Toward a Confocal Subcellular Atlas of the Human Proteome

Department of Biotechnology, AlbaNova University Center, Royal Institute of Technology, SE-106 91 Stockholm, Sweden.
Molecular &amp Cellular Proteomics (Impact Factor: 6.56). 04/2008; 7(3):499-508. DOI: 10.1074/mcp.M700325-MCP200
Source: PubMed


Information on protein localization on the subcellular level is important to map and characterize the proteome and to better understand cellular functions of proteins. Here we report on a pilot study of 466 proteins in three human cell lines aimed to allow large scale confocal microscopy analysis using protein-specific antibodies. Approximately 3000 high resolution images were generated, and more than 80% of the analyzed proteins could be classified in one or multiple subcellular compartment(s). The localizations of the proteins showed, in many cases, good agreement with the Gene Ontology localization prediction model. This is the first large scale antibody-based study to localize proteins into subcellular compartments using antibodies and confocal microscopy. The results suggest that this approach might be a valuable tool in conjunction with predictive models for protein localization.

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    • "Furthermore, ppp1r12a (also known as MYPT1 (Entrez Gene ID: 4659)) is a myosin phosphatase. Smarca2, another family member of smarca4, interacts with the intermediate filament [58]( ENSG00000080503). Magi2 has been shown to be a component of tight junction [59] and is regulated by the planar cell polarity pathway in glomerular podocytes [60]. "
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    • "Table 2. Dataset statistics Name Number of images Number of classes Reference RT-widefield 1382 10 RT-confocal 304 10 HeLa2D 862 10 Boland and Murphy, 2001 LOCATE-transfected 553 11 Hamilton et al., 2007 LOCATE-endogenous 502 10 Hamilton et al., 2007 Binucleate 41 2 Shamir et al., 2008a CHO 327 5 Shamir et al., 2008a Terminalbulb 970 7 Shamir et al., 2008a RNAi 200 10 Shamir et al., 2008a HPA 1842 13 Barbe et al., 2008 "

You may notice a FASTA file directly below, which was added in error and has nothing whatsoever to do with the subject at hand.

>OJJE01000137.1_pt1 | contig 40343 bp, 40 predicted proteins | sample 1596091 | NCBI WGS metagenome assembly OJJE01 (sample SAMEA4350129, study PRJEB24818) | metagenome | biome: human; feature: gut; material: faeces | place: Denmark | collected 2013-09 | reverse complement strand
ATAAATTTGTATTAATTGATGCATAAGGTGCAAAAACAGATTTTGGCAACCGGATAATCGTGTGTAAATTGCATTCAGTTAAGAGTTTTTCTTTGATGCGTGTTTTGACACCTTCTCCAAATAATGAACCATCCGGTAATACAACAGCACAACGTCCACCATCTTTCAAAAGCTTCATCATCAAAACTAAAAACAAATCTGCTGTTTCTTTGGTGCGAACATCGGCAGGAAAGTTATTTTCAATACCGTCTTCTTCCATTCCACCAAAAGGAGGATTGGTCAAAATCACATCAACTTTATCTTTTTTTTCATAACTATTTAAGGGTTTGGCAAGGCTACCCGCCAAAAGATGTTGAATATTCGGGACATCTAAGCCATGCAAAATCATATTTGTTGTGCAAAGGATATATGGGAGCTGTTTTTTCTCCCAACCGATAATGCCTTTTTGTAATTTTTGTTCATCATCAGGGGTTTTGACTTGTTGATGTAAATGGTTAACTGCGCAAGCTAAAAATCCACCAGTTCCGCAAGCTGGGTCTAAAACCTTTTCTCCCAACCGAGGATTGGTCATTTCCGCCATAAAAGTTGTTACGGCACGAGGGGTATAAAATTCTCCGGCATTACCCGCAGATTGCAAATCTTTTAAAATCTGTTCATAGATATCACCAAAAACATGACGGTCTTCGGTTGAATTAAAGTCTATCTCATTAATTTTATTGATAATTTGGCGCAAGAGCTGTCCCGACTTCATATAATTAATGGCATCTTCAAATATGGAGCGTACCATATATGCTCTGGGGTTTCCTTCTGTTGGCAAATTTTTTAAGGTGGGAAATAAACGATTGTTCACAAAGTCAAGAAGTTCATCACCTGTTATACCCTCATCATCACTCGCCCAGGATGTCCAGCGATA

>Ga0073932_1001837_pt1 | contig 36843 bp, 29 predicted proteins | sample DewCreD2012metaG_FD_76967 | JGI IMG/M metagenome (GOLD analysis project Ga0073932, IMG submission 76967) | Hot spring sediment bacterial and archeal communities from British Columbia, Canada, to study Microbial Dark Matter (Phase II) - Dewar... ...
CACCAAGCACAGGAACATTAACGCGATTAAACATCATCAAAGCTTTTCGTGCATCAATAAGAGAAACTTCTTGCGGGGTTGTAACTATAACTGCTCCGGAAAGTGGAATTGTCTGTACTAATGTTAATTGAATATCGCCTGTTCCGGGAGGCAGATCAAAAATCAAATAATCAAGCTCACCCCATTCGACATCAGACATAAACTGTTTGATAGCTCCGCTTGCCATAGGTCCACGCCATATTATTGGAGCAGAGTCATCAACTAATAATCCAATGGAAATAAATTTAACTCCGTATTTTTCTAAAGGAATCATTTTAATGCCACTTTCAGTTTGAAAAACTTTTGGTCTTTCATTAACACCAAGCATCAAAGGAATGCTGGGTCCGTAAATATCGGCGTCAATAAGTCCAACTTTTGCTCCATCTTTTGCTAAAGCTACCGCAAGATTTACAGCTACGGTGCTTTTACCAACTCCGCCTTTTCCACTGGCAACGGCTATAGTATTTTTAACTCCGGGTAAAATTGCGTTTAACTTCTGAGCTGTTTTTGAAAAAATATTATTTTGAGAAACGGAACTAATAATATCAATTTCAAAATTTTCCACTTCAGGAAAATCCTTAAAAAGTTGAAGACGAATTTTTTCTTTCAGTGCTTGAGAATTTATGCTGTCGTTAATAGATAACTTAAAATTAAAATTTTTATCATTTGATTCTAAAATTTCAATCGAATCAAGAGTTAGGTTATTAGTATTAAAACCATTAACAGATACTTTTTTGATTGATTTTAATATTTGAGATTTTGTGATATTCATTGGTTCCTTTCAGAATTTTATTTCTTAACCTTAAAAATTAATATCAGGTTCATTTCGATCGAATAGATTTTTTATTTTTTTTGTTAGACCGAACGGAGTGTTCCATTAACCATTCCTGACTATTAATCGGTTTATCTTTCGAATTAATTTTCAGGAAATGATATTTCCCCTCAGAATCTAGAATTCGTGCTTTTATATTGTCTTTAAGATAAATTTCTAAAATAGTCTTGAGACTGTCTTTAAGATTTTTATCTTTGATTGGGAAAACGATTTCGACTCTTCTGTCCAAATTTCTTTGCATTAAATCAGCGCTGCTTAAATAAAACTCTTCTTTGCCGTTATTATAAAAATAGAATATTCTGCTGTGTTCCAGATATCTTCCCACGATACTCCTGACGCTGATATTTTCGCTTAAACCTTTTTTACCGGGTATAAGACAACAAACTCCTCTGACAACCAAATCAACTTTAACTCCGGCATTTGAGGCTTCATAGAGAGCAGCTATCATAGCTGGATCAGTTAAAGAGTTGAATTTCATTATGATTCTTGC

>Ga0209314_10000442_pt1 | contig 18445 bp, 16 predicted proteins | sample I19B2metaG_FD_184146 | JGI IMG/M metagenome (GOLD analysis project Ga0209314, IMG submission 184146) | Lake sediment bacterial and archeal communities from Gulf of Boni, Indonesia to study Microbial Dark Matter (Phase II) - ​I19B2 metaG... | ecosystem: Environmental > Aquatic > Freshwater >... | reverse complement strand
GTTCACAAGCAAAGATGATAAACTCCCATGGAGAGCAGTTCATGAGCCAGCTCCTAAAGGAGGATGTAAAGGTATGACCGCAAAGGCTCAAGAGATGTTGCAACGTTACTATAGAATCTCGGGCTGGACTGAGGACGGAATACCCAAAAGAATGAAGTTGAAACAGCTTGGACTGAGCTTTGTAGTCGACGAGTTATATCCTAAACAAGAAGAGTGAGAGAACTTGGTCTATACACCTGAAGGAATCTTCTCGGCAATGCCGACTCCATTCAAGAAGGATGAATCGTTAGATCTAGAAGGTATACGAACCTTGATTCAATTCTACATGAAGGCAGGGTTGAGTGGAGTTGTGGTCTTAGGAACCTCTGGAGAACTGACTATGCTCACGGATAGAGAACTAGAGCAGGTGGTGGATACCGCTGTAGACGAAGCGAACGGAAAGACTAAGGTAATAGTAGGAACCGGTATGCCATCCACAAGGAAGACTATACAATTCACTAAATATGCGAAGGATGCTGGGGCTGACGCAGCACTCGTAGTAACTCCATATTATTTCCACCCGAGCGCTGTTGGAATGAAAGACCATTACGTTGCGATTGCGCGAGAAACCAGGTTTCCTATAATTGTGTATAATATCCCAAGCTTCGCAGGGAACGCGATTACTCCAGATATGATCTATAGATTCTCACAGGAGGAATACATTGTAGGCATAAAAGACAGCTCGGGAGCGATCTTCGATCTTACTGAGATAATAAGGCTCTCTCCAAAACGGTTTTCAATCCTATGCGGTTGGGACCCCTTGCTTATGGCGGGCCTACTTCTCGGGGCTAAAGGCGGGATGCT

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    ABSTRACT: Evaluation of previous systems for automated determination of subcellular location from microscope images has been done using datasets in which each location class consisted of multiple images of the same representative protein. Here, we frame a more challenging and useful problem where previously unseen proteins are to be classified. Using CD-tagging, we generated two new image datasets for evaluation of this problem, which contain several different proteins for each location class. Evaluation of previous methods on these new datasets showed that it is much harder to train a classifier that generalizes across different proteins than one that simply recognizes a protein it was trained on.We therefore developed and evaluated additional approaches, incorporating novel modifications of local features techniques. These extended the notion of local features to exploit both the protein image and any reference markers that were imaged in parallel. With these, we obtained a large accuracy improvement in our new datasets over existing methods. Additionally, these features help achieve classification improvements for other previously studied datasets. The datasets are available for download at The software was written in Python and C++ and is available under an open-source license at The code is split into a library which can be easily reused for other data and a small driver script for reproducing all results presented here. A step-by-step tutorial on applying the methods to new datasets is also available at that address.
    Bioinformatics 07/2013; 29(18). DOI:10.1093/bioinformatics/btt392 · 4.98 Impact Factor
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    • "We next assessed which of the proteins encoded by genes that were upregulated in our ciliated MTEC datasets can be detected at the cilia or the basal bodies of multiciliated cells. To do so, we scanned immunohistochemistry data from the Human Protein Atlas (HPA), an online compendium of tissue microarray data from normal tissues, pathology specimens and cell lines [51]. The HPA dataset consists of tissue sections stained with antibodies raised against human proteins. "
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